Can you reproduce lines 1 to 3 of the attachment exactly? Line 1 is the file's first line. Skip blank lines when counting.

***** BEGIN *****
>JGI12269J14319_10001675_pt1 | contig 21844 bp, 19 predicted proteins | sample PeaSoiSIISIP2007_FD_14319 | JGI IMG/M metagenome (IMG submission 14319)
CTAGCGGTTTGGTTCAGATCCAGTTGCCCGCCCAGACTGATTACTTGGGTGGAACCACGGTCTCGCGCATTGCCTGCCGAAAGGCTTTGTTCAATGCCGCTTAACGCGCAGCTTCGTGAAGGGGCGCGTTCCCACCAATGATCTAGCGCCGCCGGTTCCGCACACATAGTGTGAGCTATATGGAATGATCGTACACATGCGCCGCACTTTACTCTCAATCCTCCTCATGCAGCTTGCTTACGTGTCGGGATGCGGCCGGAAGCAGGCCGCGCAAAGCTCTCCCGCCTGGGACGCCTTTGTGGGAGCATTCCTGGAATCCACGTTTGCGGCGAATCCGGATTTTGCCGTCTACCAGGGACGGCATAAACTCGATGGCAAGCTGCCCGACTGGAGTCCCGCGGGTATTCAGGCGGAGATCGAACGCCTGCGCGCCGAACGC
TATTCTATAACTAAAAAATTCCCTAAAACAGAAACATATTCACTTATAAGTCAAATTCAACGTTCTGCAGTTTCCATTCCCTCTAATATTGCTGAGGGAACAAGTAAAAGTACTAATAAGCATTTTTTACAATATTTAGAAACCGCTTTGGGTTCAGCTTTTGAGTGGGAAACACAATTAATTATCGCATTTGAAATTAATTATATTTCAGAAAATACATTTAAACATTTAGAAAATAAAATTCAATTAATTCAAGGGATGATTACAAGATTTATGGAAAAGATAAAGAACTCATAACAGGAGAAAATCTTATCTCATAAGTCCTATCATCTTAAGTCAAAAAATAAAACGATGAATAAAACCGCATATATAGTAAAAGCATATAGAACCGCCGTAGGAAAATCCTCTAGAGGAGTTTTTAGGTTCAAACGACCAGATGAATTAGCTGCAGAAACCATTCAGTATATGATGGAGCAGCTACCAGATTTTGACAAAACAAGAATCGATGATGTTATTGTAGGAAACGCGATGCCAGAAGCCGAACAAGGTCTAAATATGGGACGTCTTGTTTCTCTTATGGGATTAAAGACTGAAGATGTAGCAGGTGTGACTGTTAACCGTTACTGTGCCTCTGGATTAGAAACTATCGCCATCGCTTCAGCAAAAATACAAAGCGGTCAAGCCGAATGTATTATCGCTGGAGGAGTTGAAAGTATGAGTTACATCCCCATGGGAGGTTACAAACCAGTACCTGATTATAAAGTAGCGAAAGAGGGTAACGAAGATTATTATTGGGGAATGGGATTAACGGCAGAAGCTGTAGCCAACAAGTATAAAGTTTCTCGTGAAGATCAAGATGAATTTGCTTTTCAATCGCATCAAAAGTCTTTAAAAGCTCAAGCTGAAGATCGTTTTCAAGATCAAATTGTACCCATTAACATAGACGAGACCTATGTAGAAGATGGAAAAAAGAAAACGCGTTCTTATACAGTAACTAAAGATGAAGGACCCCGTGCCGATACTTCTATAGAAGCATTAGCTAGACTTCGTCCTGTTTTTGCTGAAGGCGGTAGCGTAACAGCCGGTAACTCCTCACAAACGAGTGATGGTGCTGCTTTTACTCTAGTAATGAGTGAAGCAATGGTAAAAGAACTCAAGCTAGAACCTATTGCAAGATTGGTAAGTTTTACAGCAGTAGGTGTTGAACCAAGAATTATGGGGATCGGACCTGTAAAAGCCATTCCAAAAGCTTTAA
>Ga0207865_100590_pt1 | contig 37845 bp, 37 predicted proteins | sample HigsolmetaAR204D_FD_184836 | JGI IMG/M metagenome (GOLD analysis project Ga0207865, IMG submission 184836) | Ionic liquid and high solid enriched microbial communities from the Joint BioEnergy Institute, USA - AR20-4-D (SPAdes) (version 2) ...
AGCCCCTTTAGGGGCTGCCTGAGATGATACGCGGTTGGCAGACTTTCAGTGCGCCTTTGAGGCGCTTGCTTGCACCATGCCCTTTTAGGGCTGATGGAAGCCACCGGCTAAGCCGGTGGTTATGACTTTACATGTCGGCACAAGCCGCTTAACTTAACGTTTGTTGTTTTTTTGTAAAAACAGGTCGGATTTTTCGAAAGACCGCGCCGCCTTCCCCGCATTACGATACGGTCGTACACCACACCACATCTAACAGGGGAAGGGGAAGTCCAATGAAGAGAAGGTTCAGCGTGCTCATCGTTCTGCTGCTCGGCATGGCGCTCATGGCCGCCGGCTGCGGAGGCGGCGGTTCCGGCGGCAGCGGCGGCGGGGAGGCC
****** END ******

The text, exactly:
>JGI12269J14319_10001675_pt1 | contig 21844 bp, 19 predicted proteins | sample PeaSoiSIISIP2007_FD_14319 | JGI IMG/M metagenome (IMG submission 14319)
CTAGCGGTTTGGTTCAGATCCAGTTGCCCGCCCAGACTGATTACTTGGGTGGAACCACGGTCTCGCGCATTGCCTGCCGAAAGGCTTTGTTCAATGCCGCTTAACGCGCAGCTTCGTGAAGGGGCGCGTTCCCACCAATGATCTAGCGCCGCCGGTTCCGCACACATAGTGTGAGCTATATGGAATGATCGTACACATGCGCCGCACTTTACTCTCAATCCTCCTCATGCAGCTTGCTTACGTGTCGGGATGCGGCCGGAAGCAGGCCGCGCAAAGCTCTCCCGCCTGGGACGCCTTTGTGGGAGCATTCCTGGAATCCACGTTTGCGGCGAATCCGGATTTTGCCGTCTACCAGGGACGGCATAAACTCGATGGCAAGCTGCCCGACTGGAGTCCCGCGGGTATTCAGGCGGAGATCGAACGCCTGCGCGCCGAACGC
TATTCTATAACTAAAAAATTCCCTAAAACAGAAACATATTCACTTATAAGTCAAATTCAACGTTCTGCAGTTTCCATTCCCTCTAATATTGCTGAGGGAACAAGTAAAAGTACTAATAAGCATTTTTTACAATATTTAGAAACCGCTTTGGGTTCAGCTTTTGAGTGGGAAACACAATTAATTATCGCATTTGAAATTAATTATATTTCAGAAAATACATTTAAACATTTAGAAAATAAAATTCAATTAATTCAAGGGATGATTACAAGATTTATGGAAAAGATAAAGAACTCATAACAGGAGAAAATCTTATCTCATAAGTCCTATCATCTTAAGTCAAAAAATAAAACGATGAATAAAACCGCATATATAGTAAAAGCATATAGAACCGCCGTAGGAAAATCCTCTAGAGGAGTTTTTAGGTTCAAACGACCAGATGAATTAGCTGCAGAAACCATTCAGTATATGATGGAGCAGCTACCAGATTTTGACAAAACAAGAATCGATGATGTTATTGTAGGAAACGCGATGCCAGAAGCCGAACAAGGTCTAAATATGGGACGTCTTGTTTCTCTTATGGGATTAAAGACTGAAGATGTAGCAGGTGTGACTGTTAACCGTTACTGTGCCTCTGGATTAGAAACTATCGCCATCGCTTCAGCAAAAATACAAAGCGGTCAAGCCGAATGTATTATCGCTGGAGGAGTTGAAAGTATGAGTTACATCCCCATGGGAGGTTACAAACCAGTACCTGATTATAAAGTAGCGAAAGAGGGTAACGAAGATTATTATTGGGGAATGGGATTAACGGCAGAAGCTGTAGCCAACAAGTATAAAGTTTCTCGTGAAGATCAAGATGAATTTGCTTTTCAATCGCATCAAAAGTCTTTAAAAGCTCAAGCTGAAGATCGTTTTCAAGATCAAATTGTACCCATTAACATAGACGAGACCTATGTAGAAGATGGAAAAAAGAAAACGCGTTCTTATACAGTAACTAAAGATGAAGGACCCCGTGCCGATACTTCTATAGAAGCATTAGCTAGACTTCGTCCTGTTTTTGCTGAAGGCGGTAGCGTAACAGCCGGTAACTCCTCACAAACGAGTGATGGTGCTGCTTTTACTCTAGTAATGAGTGAAGCAATGGTAAAAGAACTCAAGCTAGAACCTATTGCAAGATTGGTAAGTTTTACAGCAGTAGGTGTTGAACCAAGAATTATGGGGATCGGACCTGTAAAAGCCATTCCAAAAGCTTTAA